5 frames with...

5 Frames with a Zeiss Ikon Contessa – by Thomas Bell

May 24, 2018

My name is Thomas Bell. I’m a hobbyist photographer based in Atlanta, Georgia. I come from a film crew background, so Im used to the mechanics of photography, but until I picked up analog still cameras I had only shot true celluloid film a handful of times. I picked up the film habit just under a year ago, when I was presented with my late Grandfather’s pristine Zeiss Ikon Contessa (2nd Version). This camera probably hadn’t seen the light of day in 30 years, but I cleaned off the lens, popped in some expired Ultramax 400, and one week later I was one roll into a healthy celluloid addiction. 

The Zeiss is a really solid camera. It just feels well made. Im just lucky this one is still in good condition. The Zeiss Tessar 45mm f/2.8 is relatively sharp, especially when you stop it down. It’s a little difficult to get exact focus and tack-sharp while wide open. The lens folds out with a nice, firm click and holds steady, while the gear-like focus  feels smooth and quick. One of the real surprises is that the meter still works. I exposed the first few rolls using nothing but the meter and they all came out wonderfully.

The (few) Grievances: I wish the viewfinder was a little bigger, the shutter speed dial doesn’t fully reach the 1/500th mark, and the film loads backwards, meaning that your scans come back upside down from the lab.

Its a fun, solid, no-frills rangefinder, and I’m a lucky man.
More on my instagram

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  • Reply
    Terry B
    May 24, 2018 at 4:32 pm

    Lovely camera, Thomas.
    Your comment about the 1/500 second setting set me thinking. I don’t have this model, but on some of the early compur shutters with 1/500 you will find that you have to push harder to set it, there is a noticeable resistance to be overcome. Also, you may find the 1/500 speed probably needs to be set before you cock the shutter. Hope this helps.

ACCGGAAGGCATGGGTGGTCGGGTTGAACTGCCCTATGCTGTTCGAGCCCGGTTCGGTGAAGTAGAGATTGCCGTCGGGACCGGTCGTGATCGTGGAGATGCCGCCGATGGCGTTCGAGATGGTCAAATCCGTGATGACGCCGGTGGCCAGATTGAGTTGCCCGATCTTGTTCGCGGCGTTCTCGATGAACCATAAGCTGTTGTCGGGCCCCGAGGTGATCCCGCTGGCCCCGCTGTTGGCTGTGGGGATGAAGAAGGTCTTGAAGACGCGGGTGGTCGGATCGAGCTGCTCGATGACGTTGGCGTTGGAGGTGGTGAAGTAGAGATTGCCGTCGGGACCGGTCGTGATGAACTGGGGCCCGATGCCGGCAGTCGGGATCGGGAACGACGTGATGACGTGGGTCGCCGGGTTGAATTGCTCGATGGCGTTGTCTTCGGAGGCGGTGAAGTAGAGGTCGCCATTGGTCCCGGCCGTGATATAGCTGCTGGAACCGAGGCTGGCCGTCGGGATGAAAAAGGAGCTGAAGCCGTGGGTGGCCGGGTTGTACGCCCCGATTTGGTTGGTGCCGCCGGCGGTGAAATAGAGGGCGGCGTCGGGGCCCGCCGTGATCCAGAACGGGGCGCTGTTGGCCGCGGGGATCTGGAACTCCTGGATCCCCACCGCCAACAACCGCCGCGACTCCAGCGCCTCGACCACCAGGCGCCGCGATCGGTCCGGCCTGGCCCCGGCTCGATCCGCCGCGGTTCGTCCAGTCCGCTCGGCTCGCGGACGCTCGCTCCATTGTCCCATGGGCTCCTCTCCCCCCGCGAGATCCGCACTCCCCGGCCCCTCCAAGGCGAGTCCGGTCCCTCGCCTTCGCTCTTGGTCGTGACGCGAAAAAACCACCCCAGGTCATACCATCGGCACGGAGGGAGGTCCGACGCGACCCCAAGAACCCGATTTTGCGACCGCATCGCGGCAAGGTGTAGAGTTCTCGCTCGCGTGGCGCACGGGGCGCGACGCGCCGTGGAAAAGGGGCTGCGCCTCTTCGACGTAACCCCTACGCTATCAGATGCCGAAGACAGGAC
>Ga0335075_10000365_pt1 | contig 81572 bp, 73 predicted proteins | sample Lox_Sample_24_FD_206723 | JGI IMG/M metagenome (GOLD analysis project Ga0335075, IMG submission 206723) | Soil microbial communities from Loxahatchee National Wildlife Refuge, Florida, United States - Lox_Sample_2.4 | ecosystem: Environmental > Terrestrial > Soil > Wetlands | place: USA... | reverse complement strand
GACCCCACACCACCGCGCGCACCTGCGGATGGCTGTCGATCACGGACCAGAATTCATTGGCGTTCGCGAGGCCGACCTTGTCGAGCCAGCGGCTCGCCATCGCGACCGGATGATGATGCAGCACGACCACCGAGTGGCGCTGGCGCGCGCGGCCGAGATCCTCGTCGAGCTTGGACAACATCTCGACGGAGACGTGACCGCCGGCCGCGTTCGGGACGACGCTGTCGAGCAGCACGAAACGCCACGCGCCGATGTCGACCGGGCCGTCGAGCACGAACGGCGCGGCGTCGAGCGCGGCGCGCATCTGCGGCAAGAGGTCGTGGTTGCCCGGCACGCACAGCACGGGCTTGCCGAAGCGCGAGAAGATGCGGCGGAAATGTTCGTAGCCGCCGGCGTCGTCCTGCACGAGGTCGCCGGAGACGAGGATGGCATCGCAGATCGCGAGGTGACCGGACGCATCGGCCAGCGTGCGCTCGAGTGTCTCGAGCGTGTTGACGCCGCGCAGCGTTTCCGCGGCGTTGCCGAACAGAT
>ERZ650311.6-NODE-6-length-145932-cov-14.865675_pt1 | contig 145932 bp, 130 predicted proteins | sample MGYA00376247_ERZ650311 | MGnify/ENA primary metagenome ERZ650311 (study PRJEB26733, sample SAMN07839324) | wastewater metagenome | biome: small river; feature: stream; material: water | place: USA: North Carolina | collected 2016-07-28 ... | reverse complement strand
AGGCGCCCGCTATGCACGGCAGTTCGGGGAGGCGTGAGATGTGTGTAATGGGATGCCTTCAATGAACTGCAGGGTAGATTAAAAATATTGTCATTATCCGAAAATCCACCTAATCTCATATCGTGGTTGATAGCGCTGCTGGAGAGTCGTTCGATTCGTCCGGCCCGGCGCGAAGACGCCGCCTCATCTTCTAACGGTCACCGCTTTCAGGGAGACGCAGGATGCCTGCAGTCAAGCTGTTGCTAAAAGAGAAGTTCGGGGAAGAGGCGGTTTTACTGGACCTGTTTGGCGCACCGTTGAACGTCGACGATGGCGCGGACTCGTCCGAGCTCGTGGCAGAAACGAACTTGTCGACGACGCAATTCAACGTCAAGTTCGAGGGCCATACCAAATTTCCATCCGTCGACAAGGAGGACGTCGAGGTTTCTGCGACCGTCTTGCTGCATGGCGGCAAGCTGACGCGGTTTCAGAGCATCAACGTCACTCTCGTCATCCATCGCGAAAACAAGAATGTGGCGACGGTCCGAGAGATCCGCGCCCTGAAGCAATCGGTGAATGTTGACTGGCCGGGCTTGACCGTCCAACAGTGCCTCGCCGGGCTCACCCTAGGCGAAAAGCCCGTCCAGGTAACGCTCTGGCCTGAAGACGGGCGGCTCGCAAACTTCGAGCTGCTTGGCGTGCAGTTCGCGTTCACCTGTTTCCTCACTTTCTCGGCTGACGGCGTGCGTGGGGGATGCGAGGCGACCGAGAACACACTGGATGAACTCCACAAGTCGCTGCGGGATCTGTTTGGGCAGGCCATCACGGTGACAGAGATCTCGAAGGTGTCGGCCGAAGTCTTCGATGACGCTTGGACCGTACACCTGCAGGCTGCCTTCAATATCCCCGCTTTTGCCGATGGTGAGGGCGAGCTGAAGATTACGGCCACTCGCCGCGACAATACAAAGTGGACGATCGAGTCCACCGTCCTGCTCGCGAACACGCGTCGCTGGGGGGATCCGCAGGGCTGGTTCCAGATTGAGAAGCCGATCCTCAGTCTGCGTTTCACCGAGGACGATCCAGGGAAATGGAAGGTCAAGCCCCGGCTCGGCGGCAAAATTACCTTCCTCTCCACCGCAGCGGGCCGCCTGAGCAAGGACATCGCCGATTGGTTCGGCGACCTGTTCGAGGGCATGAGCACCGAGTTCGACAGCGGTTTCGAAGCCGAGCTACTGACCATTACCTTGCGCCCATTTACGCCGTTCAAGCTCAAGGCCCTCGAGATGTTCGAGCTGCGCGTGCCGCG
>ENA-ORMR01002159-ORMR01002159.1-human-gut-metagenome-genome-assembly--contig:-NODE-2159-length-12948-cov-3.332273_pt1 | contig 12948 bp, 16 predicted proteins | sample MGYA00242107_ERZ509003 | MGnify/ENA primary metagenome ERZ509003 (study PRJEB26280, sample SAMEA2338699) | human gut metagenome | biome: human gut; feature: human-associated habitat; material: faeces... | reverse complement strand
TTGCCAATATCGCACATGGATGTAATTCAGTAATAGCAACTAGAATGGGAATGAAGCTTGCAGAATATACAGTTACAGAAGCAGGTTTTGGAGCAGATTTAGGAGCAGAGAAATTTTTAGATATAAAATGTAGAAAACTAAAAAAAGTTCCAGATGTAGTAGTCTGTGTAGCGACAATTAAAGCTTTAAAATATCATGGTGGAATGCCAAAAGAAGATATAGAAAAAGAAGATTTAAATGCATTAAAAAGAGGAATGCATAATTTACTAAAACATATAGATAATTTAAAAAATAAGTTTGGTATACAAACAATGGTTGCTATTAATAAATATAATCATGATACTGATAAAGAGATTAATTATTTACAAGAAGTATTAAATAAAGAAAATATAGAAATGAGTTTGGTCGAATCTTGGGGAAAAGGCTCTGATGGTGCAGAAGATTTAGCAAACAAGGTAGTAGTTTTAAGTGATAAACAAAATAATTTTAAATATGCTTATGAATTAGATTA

• Reply
      Thomas Bell
      May 25, 2018 at 1:49 pm

      You’re totally right about the resistance, though Im terrified I might break it if I try. It is a 60 year old camera after all!

  • Reply
    Martin south of France
    May 24, 2018 at 5:29 pm

    Stunning photos. I had one of these fine fine cameras but sold it during hard times……how I wished I still had it!! Great write up and thanks, many thanks!!

  • Reply
    May 24, 2018 at 5:46 pm

    Dude. Your Improbability Drive is exceeding 42. “True celluloid” (the highly flammable nitrocellulose film base) went out of use in the early 1950’s, and you’re most likely shooting a cellulose acetate film. It’s Film, nevertheless, and you do it proud. Those old Zeiss Ikons are beauties, solid little gems of German engineering, and the Tessar shows no lack for its 50++ years. Lucky man, indeed.

    • Reply
      Thomas Bell
      May 25, 2018 at 1:57 pm

      One cannot exceed the Answer, only find a different way of asking. DEEP.
      I think that might be the nicest internet correction I’ve ever received! You’re right, we currently shoot on cellulose acetate. The term ‘celluloid” became sort of a catch-all nickname for motion picture and still film, or at least in the circles I ran in. Thanks for the kind words about the Zeiss!

  • Reply
    Kathleen Johnson
    May 24, 2018 at 5:46 pm